From the Worldwide Faith News archives www.wfn.org
Palestinian Christian Cleric Asks of Jerusalem,
04 May 1996 20:53:52
96037 Palestinian Christian Cleric Asks of Jerusalem,
"Whose Land Is It?"
by Elaine Ruth Fletcher
Religion News Service
JERUSALEM--"Woe to those who plan iniquity, to those who plot evil on their
beds!" says the biblical prophet Micah. "At morning's light they carry it
out because it is in their power to do it. They covet fields and seize
them, and houses, and take them. They defraud a man of his home, a
fellowman of his inheritance."
If the Old Testament prophets were walking the streets of Jerusalem
today, they would be denouncing Israeli policies of land confiscation,
house demolition and unreasonable taxation of Palestinians, asserts the
Rev. Canon Naim Ateek, a Palestinian cleric and prominent Anglican
theologian known for adapting the liberation theology of Latin America's
barrios to the Arab refugee camps of the Middle East.
"In terms of the debate over solutions for the future, we feel as if
the Christian community has been marginalized," says Ateek, pastor of an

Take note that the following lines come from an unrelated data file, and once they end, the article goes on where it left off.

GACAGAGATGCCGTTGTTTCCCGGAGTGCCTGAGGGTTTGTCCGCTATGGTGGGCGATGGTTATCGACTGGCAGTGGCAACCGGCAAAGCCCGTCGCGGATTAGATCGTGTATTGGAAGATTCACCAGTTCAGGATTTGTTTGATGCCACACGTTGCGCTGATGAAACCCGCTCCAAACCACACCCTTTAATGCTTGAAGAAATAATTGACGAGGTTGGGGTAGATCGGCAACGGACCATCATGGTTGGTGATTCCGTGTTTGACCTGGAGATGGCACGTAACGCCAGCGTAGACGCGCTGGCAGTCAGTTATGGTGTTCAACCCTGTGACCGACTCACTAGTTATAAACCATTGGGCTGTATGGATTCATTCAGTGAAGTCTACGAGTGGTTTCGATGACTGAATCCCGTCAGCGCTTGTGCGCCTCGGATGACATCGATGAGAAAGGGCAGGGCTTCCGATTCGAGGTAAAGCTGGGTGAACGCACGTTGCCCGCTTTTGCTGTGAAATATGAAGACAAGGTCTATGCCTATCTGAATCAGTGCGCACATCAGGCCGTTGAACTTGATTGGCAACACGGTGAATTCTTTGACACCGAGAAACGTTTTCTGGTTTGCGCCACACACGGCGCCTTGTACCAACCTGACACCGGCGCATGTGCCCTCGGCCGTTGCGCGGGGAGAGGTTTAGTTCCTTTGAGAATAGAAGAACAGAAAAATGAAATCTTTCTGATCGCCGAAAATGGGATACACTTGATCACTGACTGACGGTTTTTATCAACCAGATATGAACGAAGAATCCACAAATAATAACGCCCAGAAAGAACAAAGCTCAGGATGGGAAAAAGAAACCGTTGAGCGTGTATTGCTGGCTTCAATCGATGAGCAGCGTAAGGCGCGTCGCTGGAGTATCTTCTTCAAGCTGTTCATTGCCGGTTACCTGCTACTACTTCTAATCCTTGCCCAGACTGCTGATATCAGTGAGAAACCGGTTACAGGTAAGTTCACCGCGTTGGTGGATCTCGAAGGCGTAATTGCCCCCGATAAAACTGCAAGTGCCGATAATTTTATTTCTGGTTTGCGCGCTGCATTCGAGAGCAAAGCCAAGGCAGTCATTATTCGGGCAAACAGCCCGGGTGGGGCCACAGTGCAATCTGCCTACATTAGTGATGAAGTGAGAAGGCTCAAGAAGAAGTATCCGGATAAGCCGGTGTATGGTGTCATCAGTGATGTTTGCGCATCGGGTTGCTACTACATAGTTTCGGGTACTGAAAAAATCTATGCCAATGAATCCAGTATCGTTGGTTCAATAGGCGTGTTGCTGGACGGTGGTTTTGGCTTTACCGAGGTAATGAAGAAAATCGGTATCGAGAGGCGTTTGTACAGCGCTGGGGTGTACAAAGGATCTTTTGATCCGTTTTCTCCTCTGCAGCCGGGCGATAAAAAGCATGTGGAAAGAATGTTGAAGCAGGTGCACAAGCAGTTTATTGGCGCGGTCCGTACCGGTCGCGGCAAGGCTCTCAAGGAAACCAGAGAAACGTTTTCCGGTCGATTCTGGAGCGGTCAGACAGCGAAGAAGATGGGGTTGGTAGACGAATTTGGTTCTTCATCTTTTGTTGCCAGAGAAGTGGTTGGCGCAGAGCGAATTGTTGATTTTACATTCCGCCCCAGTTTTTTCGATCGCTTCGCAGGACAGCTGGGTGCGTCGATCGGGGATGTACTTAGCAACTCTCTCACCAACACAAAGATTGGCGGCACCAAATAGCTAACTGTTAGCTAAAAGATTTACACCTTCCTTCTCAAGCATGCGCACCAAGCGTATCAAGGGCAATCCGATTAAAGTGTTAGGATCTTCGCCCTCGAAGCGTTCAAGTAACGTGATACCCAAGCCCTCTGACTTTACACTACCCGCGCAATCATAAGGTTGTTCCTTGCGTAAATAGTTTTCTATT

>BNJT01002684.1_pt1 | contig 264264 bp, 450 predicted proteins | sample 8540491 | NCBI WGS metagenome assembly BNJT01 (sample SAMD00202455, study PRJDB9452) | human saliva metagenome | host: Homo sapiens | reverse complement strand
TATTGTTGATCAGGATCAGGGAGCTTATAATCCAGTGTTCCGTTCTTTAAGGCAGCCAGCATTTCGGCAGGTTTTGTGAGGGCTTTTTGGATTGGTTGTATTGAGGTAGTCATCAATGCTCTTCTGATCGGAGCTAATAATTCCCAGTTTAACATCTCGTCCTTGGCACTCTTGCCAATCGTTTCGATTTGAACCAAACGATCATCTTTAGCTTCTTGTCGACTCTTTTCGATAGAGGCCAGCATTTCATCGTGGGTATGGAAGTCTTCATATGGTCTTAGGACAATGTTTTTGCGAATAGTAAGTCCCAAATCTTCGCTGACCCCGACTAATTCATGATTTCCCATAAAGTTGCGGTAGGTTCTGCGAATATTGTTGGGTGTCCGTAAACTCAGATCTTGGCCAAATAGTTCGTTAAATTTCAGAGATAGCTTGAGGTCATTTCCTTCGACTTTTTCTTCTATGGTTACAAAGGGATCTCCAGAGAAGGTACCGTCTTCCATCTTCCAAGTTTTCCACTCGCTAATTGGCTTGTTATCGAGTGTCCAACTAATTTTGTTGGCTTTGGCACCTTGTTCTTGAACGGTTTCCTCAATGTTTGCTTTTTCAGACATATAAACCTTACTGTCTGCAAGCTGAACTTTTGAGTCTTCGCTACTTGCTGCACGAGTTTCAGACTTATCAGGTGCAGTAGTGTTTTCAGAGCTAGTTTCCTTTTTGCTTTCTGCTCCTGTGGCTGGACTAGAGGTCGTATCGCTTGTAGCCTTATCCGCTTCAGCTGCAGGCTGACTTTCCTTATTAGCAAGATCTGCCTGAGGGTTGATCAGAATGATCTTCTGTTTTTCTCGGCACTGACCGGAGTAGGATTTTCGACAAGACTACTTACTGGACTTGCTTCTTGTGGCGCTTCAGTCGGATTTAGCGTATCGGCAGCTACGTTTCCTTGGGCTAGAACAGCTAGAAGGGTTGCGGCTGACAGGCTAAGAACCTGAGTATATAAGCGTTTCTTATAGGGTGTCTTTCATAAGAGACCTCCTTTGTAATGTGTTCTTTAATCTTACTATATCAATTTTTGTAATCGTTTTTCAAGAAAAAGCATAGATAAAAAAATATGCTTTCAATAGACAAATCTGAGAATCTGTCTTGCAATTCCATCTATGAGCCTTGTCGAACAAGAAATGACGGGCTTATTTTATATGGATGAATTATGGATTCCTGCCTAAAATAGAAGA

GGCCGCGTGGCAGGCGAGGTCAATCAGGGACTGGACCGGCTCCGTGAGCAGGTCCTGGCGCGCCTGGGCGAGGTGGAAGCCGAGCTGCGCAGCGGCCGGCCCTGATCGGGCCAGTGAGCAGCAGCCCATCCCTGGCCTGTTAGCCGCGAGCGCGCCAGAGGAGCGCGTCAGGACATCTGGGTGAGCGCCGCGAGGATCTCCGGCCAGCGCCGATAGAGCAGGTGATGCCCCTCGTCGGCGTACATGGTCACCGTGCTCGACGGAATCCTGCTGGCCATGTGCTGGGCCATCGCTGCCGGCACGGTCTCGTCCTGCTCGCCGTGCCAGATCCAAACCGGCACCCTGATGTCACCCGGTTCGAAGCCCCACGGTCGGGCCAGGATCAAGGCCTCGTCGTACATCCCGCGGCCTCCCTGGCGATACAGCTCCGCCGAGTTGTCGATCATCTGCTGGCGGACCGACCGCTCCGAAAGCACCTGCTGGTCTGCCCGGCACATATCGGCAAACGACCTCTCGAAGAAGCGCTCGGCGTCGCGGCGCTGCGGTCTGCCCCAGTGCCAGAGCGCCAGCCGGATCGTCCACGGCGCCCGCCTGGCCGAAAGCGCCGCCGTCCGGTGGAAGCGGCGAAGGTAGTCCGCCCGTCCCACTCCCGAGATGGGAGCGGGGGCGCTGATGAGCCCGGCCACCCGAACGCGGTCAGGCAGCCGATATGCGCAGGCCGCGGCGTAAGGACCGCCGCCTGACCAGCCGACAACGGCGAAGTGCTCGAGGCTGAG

Arabic-speaking Anglican parish in Jerusalem and director of Sabeel (The
Way) Liberation Theology Centre.
Ateek was the key organizer of an ecumenical Christian conference on
the future of Jerusalem [that began] here Jan. 21. The conference brings
together liberal Christian theologians from the West with Palestinian
clergy and laypeople of all denominations to discuss their vision of the
city's future -- both religious and political.
Ateek argues that Christians, who have traditionally stressed biblical
themes such as stewardship and universal redemption, can make an important
contribution to peacemaking in the region.
"In Leviticus 25:23, it is written, The land shall not be sold in
perpetuity, for the land is mine, for you are strangers and sojourners with
me,' notes Ateek, author of the 1989 book "Justice and Only Justice: A
Palestinian Theology of Liberation."
"The land of Israel, as Jews see it, and Palestine, as Palestinians
see it, all belongs to God. And if God has placed us here, we need to share
it. We are stewards in looking after the land."
In relation to Jerusalem as well, modern Christian theology is fairly
unique in that it rejects the exclusivist claims to the city [that] have